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Hunt for obsidian and view volcanic mud pots near the Salton Sea

About as fast as toenails grow, the Imperial Valley continues to widen in an east-west direction. As fast as fingernails grow, Imperial Valley's west side shudders northwestward relative to territory farther east and north. The combined extensional and sideways drift taking place across Imperial County occurs mostly in the southernmost San Andreas Fault Zone, which lies buried beneath the Salton Sea and the fertile fields of the Imperial Valley. The ripping apart of the tectonic plates there has produced geologic fireworks in the past, as well as some less dramatic surface activity taking place even now.

For a look at two of Imperial Valley's best geologic sites, steer your car east on Interstate 8 toward El Centro. Just short of El Centro, exit at Forrester Road and drive about 20 minutes north to the tiny farming community of Westmorland. Continue north, crossing Highway 78, staying on Forrester. After two forced sharp turns, you will be northbound on Gentry Road.

On the horizon ahead, you'll spot at least one of the valley's four large geothermal electric power plants, which are for good reason these days puffing at full capacity. Make a left at Lindsay Road, shy of the first power plant, and drive to Lack Road. A right turn at Lack puts you atop a levee, with the waters of the Salton Sea on the left. The sea's water level has been on the rise in recent years. After a couple of turns ahead, park alongside two low hills on the right. The larger one is called Obsidian Butte and is composed primarily of obsidian, or black volcanic glass. Obsidian is produced when magma cools very suddenly so that there is no time for mineral crystals to form. The resulting rock has a structure similar to glass. In ancient and modern times obsidian has been honed into ultra-sharp arrowheads, knives, and cutting tools, so be careful when handling the stuff.

After visiting Obsidian Butte, go back to Lindsay Road and work your way indirectly over to English Road, where you turn north. Cross Sinclair Road and turn left on the third road ahead — a dirt road signed "Schrimpf Road," which is actually the middle of three closely spaced roads initially heading west. Just after the main Schrimpf Road turns north and becomes Davis Road, park and walk over a short distance to the volcanic "mud pots" out in the middle of an empty field. Here, and in a few other spots within a few miles, carbon dioxide rises to the surface and pushes up water from a shallow aquifer. Sulfurous odors waft on the breeze, and hisses, burps, and other rude noises emanate from shallow pools and conical mounds of mud being built in front of your very eyes. A couple of weeks ago the temperature of the mud ranged from warm to almost scalding -- as reported by my 12-year-old son, who felt compelled to explore the intimate recesses of nearly every active vent with his right hand and arm.

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About as fast as toenails grow, the Imperial Valley continues to widen in an east-west direction. As fast as fingernails grow, Imperial Valley's west side shudders northwestward relative to territory farther east and north. The combined extensional and sideways drift taking place across Imperial County occurs mostly in the southernmost San Andreas Fault Zone, which lies buried beneath the Salton Sea and the fertile fields of the Imperial Valley. The ripping apart of the tectonic plates there has produced geologic fireworks in the past, as well as some less dramatic surface activity taking place even now.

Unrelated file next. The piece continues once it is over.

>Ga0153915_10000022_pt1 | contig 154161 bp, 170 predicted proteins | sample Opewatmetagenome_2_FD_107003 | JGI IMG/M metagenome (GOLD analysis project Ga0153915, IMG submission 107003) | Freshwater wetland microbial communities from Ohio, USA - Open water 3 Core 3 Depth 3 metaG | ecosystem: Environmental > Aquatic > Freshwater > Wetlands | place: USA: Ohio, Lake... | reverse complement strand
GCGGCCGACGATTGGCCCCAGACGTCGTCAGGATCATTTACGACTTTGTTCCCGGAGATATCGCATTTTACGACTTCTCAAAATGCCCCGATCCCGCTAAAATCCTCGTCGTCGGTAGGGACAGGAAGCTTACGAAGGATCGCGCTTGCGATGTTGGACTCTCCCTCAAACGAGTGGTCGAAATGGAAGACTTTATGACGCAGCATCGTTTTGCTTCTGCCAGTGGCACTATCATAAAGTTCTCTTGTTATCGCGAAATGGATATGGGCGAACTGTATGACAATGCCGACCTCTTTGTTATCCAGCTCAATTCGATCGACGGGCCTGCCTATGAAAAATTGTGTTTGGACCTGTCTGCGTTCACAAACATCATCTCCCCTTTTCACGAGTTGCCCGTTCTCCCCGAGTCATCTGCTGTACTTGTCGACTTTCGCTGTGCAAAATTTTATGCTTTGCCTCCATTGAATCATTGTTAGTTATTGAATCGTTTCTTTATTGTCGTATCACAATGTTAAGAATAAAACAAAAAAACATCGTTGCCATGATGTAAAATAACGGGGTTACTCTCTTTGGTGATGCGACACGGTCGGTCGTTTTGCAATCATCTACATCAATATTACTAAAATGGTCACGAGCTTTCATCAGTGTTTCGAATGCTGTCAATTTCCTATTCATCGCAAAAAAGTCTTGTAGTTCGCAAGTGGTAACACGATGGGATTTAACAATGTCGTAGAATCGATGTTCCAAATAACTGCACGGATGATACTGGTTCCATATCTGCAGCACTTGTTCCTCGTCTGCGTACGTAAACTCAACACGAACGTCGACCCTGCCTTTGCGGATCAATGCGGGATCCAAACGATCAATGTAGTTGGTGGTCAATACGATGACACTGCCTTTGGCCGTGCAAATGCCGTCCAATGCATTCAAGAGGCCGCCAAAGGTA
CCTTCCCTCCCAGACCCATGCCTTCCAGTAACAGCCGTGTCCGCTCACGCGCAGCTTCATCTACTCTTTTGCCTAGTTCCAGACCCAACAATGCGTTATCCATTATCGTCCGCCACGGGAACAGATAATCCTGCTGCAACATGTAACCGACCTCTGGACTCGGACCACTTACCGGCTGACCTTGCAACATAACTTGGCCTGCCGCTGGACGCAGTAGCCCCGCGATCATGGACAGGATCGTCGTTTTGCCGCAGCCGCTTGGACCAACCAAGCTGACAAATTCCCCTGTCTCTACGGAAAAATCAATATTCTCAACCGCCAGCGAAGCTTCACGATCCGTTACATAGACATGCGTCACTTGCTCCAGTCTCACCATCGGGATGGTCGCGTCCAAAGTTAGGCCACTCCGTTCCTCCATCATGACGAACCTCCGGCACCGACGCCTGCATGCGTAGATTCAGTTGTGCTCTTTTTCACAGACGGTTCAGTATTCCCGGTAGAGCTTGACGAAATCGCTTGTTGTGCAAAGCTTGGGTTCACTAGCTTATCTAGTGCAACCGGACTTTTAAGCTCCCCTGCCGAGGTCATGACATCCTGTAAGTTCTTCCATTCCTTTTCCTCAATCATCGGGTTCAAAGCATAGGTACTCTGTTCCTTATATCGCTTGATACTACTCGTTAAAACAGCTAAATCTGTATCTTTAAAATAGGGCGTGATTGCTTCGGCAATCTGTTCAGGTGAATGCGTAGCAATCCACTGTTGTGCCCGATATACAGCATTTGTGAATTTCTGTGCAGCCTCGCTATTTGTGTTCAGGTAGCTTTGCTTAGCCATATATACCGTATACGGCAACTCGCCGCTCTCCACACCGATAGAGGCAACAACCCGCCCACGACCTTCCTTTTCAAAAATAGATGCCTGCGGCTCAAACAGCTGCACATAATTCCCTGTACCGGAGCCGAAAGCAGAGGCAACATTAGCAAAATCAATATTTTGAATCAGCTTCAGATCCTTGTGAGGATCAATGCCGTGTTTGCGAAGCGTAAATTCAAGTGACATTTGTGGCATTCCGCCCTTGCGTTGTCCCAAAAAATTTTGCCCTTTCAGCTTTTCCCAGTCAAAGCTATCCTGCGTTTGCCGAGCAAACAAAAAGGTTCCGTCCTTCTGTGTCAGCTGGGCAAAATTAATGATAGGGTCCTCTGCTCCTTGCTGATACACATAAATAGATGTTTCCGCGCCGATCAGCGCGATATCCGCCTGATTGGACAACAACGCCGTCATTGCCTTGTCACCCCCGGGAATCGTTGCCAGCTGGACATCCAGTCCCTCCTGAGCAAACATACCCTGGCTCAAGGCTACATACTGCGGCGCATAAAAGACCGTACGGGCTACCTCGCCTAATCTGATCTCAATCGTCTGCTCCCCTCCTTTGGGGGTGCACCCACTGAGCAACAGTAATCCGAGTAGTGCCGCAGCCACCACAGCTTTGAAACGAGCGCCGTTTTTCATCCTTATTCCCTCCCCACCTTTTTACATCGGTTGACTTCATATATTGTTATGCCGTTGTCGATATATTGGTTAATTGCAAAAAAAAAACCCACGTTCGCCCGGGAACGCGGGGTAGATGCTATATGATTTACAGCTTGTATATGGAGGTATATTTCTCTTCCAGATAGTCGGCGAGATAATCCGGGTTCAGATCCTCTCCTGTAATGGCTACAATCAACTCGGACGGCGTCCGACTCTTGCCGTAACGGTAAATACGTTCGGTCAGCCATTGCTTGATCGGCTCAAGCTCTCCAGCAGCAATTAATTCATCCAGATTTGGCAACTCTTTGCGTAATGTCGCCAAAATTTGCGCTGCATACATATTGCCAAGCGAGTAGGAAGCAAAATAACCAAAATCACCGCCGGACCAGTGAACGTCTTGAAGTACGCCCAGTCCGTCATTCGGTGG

For a look at two of Imperial Valley's best geologic sites, steer your car east on Interstate 8 toward El Centro. Just short of El Centro, exit at Forrester Road and drive about 20 minutes north to the tiny farming community of Westmorland. Continue north, crossing Highway 78, staying on Forrester. After two forced sharp turns, you will be northbound on Gentry Road.

On the horizon ahead, you'll spot at least one of the valley's four large geothermal electric power plants, which are for good reason these days puffing at full capacity. Make a left at Lindsay Road, shy of the first power plant, and drive to Lack Road. A right turn at Lack puts you atop a levee, with the waters of the Salton Sea on the left. The sea's water level has been on the rise in recent years. After a couple of turns ahead, park alongside two low hills on the right. The larger one is called Obsidian Butte and is composed primarily of obsidian, or black volcanic glass. Obsidian is produced when magma cools very suddenly so that there is no time for mineral crystals to form. The resulting rock has a structure similar to glass. In ancient and modern times obsidian has been honed into ultra-sharp arrowheads, knives, and cutting tools, so be careful when handling the stuff.

After visiting Obsidian Butte, go back to Lindsay Road and work your way indirectly over to English Road, where you turn north. Cross Sinclair Road and turn left on the third road ahead — a dirt road signed "Schrimpf Road," which is actually the middle of three closely spaced roads initially heading west. Just after the main Schrimpf Road turns north and becomes Davis Road, park and walk over a short distance to the volcanic "mud pots" out in the middle of an empty field. Here, and in a few other spots within a few miles, carbon dioxide rises to the surface and pushes up water from a shallow aquifer. Sulfurous odors waft on the breeze, and hisses, burps, and other rude noises emanate from shallow pools and conical mounds of mud being built in front of your very eyes. A couple of weeks ago the temperature of the mud ranged from warm to almost scalding -- as reported by my 12-year-old son, who felt compelled to explore the intimate recesses of nearly every active vent with his right hand and arm.

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